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Why gay marriage bans are unconstitutional

cpwill

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Marriage isn't a right, but having equal protection under the law, and due process are rights, and by denying LGBT Americans the ability to enter the contract of marriage both of those rights are being violated.

well, alright, we've gotten that far at least :)
 

cpwill

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You seem to be avoiding us cpwill.

:) i'm getting bored with the topic. both of us are repeating ourselves and have been for pages.

Where in the Constitution does it grant states the right to create licenses that are defined in such a way that they violate some people's Constitutional rights to equal protection and due process?

it doesn't. fortunately defining marriage as between one man and one woman does not do such a thing. where in the Constitution does it give homosexual marriage advocates the right to overthrow representative government if they don't like what the soveriegn people of this nation tell their government to do?
 

cpwill

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cpwill, the 14th amendment IS invoked because there is gender discrimination.

no, i think you are mistating the action here. no woman's ability to perform any deed is restricted with regards to marriage. a woman may marry a woman, she may have a ceremony, they can live together till the end of their days, call each other "spouse", tell everyone they meet they are married, raise kids, etc. the only entity whose actions are being restricted are those of the state; namely in the form of issuing a lisence, and the states actions are rightly being restricted because of the set of definitions that have been imposed on it by the people.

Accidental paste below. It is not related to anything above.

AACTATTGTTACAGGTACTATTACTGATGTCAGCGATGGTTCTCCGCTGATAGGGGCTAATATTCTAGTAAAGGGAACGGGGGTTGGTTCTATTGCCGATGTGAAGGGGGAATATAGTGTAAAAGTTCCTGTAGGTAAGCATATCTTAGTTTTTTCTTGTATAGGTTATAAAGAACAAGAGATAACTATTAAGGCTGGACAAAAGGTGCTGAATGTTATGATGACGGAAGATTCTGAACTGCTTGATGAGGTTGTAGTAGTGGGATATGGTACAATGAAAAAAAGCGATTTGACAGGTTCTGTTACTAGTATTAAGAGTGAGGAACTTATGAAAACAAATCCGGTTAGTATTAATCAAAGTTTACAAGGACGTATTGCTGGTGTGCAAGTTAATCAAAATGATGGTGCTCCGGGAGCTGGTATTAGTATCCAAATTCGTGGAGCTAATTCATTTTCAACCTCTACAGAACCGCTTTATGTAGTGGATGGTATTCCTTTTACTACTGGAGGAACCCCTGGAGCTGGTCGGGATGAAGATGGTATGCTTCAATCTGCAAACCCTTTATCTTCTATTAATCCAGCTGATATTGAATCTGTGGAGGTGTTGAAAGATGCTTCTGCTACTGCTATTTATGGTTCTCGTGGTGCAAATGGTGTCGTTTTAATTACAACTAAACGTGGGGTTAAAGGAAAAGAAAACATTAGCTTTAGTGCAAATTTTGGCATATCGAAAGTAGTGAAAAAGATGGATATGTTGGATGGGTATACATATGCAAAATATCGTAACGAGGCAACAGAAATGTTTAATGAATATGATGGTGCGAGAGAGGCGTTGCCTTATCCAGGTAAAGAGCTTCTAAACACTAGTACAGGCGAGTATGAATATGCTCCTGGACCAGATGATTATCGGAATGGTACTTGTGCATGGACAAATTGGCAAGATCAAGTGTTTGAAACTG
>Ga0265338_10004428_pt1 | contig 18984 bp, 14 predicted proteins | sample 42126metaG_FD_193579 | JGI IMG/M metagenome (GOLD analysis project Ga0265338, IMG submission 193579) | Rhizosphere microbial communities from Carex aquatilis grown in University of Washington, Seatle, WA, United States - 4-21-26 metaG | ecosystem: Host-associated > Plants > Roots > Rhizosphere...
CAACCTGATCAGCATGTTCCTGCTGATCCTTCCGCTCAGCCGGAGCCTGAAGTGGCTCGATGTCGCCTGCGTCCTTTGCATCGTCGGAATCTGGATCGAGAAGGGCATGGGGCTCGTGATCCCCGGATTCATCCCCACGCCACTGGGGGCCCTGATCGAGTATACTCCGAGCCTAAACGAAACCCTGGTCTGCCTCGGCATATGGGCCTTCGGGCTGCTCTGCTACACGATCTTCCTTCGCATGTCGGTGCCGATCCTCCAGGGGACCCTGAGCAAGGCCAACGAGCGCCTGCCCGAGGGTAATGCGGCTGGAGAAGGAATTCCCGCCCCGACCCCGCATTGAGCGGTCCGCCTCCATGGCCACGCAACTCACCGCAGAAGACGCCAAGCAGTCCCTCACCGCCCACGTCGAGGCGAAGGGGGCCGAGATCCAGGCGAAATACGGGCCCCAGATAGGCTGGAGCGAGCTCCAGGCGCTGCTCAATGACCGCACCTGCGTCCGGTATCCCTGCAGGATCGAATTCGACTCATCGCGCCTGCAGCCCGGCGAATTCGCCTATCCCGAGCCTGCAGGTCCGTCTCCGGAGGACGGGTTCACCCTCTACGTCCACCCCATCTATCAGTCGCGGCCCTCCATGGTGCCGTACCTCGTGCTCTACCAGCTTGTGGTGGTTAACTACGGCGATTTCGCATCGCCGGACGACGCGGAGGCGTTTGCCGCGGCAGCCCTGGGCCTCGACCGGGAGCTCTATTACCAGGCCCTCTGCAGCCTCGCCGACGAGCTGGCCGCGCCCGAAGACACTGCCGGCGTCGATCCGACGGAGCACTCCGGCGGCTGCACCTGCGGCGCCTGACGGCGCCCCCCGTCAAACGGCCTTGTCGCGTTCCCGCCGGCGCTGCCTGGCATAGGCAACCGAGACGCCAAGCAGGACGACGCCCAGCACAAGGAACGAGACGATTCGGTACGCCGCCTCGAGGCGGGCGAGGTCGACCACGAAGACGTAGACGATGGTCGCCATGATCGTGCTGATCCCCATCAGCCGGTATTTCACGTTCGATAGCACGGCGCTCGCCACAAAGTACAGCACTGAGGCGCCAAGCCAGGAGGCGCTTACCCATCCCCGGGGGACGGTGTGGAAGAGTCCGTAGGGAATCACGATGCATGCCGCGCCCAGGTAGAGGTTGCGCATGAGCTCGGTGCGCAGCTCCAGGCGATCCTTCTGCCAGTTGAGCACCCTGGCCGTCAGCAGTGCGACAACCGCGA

Zyphlin

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no, i think you are mistating the action here. no woman's ability to perform any deed is restricted with regards to marriage. a woman may marry a woman, she may have a ceremony, they can live together till the end of their days, call each other "spouse", tell everyone they meet they are married, raise kids, etc. the only entity whose actions are being restricted are those of the state; namely in the form of issuing a lisence, and the states actions are rightly being restricted because of the set of definitions that have been imposed on it by the people.

Can or cannot a woman get a marriage liscense from the state saying they're married to a woman?

Can or cannot a man get a marriage liscense from a state saying they're married to a woman?
 

Harshaw

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cpwill, the 14th amendment IS invoked because there is gender discrimination.

A man can marry a woman. However a WOMAN can't marry a woman. This is discrimination based on gender as its disallowing the woman to do something a member of the opposite sex can do, specifically marrying a woman.

Rewrite the above to "A white person can marry a black person, however a black person can't marry a black person". Would such a law be allowable under the 14th? Unlikely.